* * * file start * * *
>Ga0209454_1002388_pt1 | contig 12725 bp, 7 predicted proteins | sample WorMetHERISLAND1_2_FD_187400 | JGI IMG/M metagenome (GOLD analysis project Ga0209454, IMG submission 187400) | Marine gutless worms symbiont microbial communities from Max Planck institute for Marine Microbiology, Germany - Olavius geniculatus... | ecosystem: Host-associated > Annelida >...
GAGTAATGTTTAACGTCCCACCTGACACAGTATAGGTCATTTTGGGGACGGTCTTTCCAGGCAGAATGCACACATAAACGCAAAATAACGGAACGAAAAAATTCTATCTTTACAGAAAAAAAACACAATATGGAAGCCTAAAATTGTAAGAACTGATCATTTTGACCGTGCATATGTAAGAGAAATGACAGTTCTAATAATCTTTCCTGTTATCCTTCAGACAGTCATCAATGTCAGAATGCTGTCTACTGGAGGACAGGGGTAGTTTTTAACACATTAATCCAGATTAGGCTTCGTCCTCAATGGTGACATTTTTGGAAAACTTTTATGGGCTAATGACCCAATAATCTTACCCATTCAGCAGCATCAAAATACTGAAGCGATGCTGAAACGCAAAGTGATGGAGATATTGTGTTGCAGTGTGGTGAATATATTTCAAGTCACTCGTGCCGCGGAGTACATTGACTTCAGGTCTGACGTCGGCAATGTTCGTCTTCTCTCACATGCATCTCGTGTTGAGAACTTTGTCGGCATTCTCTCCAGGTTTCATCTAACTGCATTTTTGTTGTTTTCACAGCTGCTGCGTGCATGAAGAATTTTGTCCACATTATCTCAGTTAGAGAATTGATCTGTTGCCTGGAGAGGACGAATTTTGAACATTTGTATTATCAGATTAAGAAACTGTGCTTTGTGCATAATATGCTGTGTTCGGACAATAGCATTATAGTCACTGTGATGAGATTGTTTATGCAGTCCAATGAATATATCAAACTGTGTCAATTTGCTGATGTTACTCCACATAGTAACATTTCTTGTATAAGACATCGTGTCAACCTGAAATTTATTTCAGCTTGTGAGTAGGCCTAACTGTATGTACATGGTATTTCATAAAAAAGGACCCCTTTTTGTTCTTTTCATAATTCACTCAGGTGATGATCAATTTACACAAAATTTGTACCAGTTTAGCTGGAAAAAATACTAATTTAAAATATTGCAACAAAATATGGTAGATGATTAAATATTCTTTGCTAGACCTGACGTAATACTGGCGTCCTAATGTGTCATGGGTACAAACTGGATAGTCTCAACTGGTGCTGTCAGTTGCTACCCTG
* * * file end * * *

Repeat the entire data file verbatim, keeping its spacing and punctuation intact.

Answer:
>Ga0209454_1002388_pt1 | contig 12725 bp, 7 predicted proteins | sample WorMetHERISLAND1_2_FD_187400 | JGI IMG/M metagenome (GOLD analysis project Ga0209454, IMG submission 187400) | Marine gutless worms symbiont microbial communities from Max Planck institute for Marine Microbiology, Germany - Olavius geniculatus... | ecosystem: Host-associated > Annelida >...
GAGTAATGTTTAACGTCCCACCTGACACAGTATAGGTCATTTTGGGGACGGTCTTTCCAGGCAGAATGCACACATAAACGCAAAATAACGGAACGAAAAAATTCTATCTTTACAGAAAAAAAACACAATATGGAAGCCTAAAATTGTAAGAACTGATCATTTTGACCGTGCATATGTAAGAGAAATGACAGTTCTAATAATCTTTCCTGTTATCCTTCAGACAGTCATCAATGTCAGAATGCTGTCTACTGGAGGACAGGGGTAGTTTTTAACACATTAATCCAGATTAGGCTTCGTCCTCAATGGTGACATTTTTGGAAAACTTTTATGGGCTAATGACCCAATAATCTTACCCATTCAGCAGCATCAAAATACTGAAGCGATGCTGAAACGCAAAGTGATGGAGATATTGTGTTGCAGTGTGGTGAATATATTTCAAGTCACTCGTGCCGCGGAGTACATTGACTTCAGGTCTGACGTCGGCAATGTTCGTCTTCTCTCACATGCATCTCGTGTTGAGAACTTTGTCGGCATTCTCTCCAGGTTTCATCTAACTGCATTTTTGTTGTTTTCACAGCTGCTGCGTGCATGAAGAATTTTGTCCACATTATCTCAGTTAGAGAATTGATCTGTTGCCTGGAGAGGACGAATTTTGAACATTTGTATTATCAGATTAAGAAACTGTGCTTTGTGCATAATATGCTGTGTTCGGACAATAGCATTATAGTCACTGTGATGAGATTGTTTATGCAGTCCAATGAATATATCAAACTGTGTCAATTTGCTGATGTTACTCCACATAGTAACATTTCTTGTATAAGACATCGTGTCAACCTGAAATTTATTTCAGCTTGTGAGTAGGCCTAACTGTATGTACATGGTATTTCATAAAAAAGGACCCCTTTTTGTTCTTTTCATAATTCACTCAGGTGATGATCAATTTACACAAAATTTGTACCAGTTTAGCTGGAAAAAATACTAATTTAAAATATTGCAACAAAATATGGTAGATGATTAAATATTCTTTGCTAGACCTGACGTAATACTGGCGTCCTAATGTGTCATGGGTACAAACTGGATAGTCTCAACTGGTGCTGTCAGTTGCTACCCTG